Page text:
How did you become a freelance travel writer?
I’ve always wanted to write travel and I’ve always been obsessed with travel and leisure magazines. I was sitting in a hotel in Urbino, Italy and gazing out the window and just started to write. A friend of mine was the editor of the Sun Herald and he offered me some work coming back. It kind of just evolved when I filled in as travel editor there. It’s a road that wasn’t necessarily linear but always leading to travel because I love stories about place, history and the people in them. I’m interested in the human condition, I think what we do and how we feel is very dictated by where we are. It is something that has always fascinated me so I explored and followed my dreams.
What is the best thing about your job?
What a travel writer gets to do is extraordinary, just getting on a plane and getting somewhere is amazing. What I find to be very rewarding is the people and the connections that you make. I was in Antarctica a couple of years ago with Abercrombie and Kent and it was absolutely wonderful. In addition to writing many stories on that trip, I just got to meet the best people, I hung out with these great New Yorkers, so that side is really fabulous. I guess it’s three-pronged – it’s the travel itself, the people you meet and the chance to write really creatively.
What is the most challenging aspect?
I think the most challenging thing about freelance writing is uncertainty but I think the gig economy is evolving and I think we all have to get used to it. The world is a very uncertain place and the most important thing in overcoming that is having confidence and believing in yourself. But I do believe you need to be in a strong place of trust and confidence. I had to adapt and go where the work is.
How do you build contacts or interviewees?
There are two ways travel works for freelancers. First, an editor may assign you a place to travel as they may be offered a trip from a tourism body, airline or hotel. Secondly, the freelancer themselves does it and pulls in contacts from different industries and creates the trip. For me, it’s the build-up of years of relationships and some research. There are databases available, you just have to put yourself on there. Be courteous, friendly, open and it comes back to being confident to make contact with people to show you are interested.
What’s some of the most memorable stories you’ve written?
One of the most memorable things was being one of the reporters on the ground at Banda Aceh, Indonesia after the tsunami. I felt privileged to be in the epicentre of the world’s compassion at that moment. It was tough, scary and phenomenal. Surrounded by death and destruction, I certainly learnt what I was made out of. I also got to meet some incredible journalists and photojournalists so that side was amazing. It was pretty full on but I’m proud that I went there. Also as a correspondent in the US, being able to meet to meet many big names, incredible talents, directors and being part of the Hollywood machine for a few years was incredible.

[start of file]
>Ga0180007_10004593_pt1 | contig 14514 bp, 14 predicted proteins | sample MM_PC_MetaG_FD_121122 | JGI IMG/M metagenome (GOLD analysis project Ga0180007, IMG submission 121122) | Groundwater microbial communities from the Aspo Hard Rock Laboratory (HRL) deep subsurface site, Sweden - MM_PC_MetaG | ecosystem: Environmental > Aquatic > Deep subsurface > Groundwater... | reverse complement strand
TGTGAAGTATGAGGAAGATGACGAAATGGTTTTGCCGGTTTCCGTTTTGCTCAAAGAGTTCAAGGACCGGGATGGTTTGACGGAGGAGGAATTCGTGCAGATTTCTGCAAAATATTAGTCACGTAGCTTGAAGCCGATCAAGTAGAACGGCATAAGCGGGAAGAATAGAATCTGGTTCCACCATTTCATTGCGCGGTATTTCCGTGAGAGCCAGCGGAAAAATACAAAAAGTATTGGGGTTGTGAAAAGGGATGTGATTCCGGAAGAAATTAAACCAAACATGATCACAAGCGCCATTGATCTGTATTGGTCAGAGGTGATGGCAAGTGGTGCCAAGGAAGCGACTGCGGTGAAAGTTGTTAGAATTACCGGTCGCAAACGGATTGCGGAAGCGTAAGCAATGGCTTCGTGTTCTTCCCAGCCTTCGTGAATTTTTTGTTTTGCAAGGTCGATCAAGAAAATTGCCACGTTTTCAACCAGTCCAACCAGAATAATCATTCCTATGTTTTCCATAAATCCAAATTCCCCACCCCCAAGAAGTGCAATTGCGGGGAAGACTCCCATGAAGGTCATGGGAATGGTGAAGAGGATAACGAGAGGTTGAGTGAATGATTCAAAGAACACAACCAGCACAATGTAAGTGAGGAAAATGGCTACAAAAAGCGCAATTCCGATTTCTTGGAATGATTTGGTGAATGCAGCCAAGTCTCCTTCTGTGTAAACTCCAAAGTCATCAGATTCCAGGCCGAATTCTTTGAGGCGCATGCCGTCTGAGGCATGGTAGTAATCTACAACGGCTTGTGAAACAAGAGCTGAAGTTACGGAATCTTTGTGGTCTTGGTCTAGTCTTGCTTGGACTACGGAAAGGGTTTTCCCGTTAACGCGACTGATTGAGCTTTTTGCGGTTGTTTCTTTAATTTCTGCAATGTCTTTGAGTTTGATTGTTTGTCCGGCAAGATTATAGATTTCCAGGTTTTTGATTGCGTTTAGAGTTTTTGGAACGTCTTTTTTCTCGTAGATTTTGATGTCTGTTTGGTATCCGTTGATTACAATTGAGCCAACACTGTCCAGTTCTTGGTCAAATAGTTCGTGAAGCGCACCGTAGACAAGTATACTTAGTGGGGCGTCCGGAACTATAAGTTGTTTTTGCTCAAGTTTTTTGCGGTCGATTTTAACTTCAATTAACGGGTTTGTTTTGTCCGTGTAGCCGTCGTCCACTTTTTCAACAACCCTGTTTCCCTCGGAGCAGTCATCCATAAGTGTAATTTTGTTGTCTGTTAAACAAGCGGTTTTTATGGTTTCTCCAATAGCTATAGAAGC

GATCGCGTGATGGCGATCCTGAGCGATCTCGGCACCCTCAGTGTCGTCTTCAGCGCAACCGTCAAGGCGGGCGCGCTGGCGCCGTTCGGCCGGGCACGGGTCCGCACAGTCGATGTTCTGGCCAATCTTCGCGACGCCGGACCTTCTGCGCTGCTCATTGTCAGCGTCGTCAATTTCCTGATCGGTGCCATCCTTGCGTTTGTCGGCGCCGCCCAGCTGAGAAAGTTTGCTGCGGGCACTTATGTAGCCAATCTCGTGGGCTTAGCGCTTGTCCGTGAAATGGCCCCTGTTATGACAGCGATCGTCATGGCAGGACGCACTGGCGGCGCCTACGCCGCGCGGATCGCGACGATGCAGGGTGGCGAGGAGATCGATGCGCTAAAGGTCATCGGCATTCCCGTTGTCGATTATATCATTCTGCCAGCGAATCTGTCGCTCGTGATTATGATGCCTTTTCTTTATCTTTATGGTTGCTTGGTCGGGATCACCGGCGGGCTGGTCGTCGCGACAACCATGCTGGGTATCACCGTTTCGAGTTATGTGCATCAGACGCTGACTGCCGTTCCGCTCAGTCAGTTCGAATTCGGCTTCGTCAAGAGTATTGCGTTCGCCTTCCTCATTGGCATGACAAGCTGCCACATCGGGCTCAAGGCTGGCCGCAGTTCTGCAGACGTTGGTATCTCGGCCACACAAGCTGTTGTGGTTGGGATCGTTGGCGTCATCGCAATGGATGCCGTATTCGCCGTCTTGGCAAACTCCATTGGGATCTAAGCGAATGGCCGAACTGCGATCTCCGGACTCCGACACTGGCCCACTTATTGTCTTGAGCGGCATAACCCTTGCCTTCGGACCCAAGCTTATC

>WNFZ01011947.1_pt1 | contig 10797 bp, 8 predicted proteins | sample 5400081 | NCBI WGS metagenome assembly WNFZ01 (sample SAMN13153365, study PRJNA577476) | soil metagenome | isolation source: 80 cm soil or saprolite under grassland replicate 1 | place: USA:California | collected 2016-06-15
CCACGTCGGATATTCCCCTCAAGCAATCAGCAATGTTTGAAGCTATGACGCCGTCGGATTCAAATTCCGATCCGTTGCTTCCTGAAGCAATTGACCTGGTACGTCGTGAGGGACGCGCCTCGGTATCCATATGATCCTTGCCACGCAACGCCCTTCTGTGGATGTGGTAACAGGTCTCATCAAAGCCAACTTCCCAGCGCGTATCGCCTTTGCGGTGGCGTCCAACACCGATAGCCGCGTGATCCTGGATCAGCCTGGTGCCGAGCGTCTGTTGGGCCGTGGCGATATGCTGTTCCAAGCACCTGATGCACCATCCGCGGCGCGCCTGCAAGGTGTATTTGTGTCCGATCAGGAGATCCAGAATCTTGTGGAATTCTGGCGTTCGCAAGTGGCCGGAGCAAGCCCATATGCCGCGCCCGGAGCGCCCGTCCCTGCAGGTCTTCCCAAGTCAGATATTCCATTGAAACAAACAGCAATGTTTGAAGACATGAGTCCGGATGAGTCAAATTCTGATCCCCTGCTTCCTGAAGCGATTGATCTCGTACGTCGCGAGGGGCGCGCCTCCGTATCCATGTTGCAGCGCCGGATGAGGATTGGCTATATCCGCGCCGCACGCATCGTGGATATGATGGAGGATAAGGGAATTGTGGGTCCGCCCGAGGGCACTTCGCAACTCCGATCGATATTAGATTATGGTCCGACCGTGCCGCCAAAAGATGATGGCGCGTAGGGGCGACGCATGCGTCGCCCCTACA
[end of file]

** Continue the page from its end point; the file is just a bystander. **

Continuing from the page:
Any advice for journalism students looking for a job?
Congratulations to those who are brave enough to enter this great profession. It’s one of the greatest things you can do in the world. I think, because of the variety, you can truly make a difference. My advice is to be flexible and think about how you can get in, what you can do and where it can take you. I would say start small, you don’t have to get there straight away. The landscape has changed but the fundamentals have stayed the same. You have to be somebody who is the solution not the problem. Someone who can be the first person that the editor can think of when work comes up. Everyone is always going to want to read, there’s always news, don’t be disheartened and try to keep confident about it.
Any last piece of advice when you’re travelling as a journalist?
If you go on a holiday, just take a journal. Writing in a notebook is a different kind of rhythm. Always have it in the back of your mind to look for angles. There are stories in a weekend away – take note of what you did, where you went, how it felt and any possibilities. Stay open to the story ideas with everything you do and ask that question, is there in a story in it? The way through is to be brave.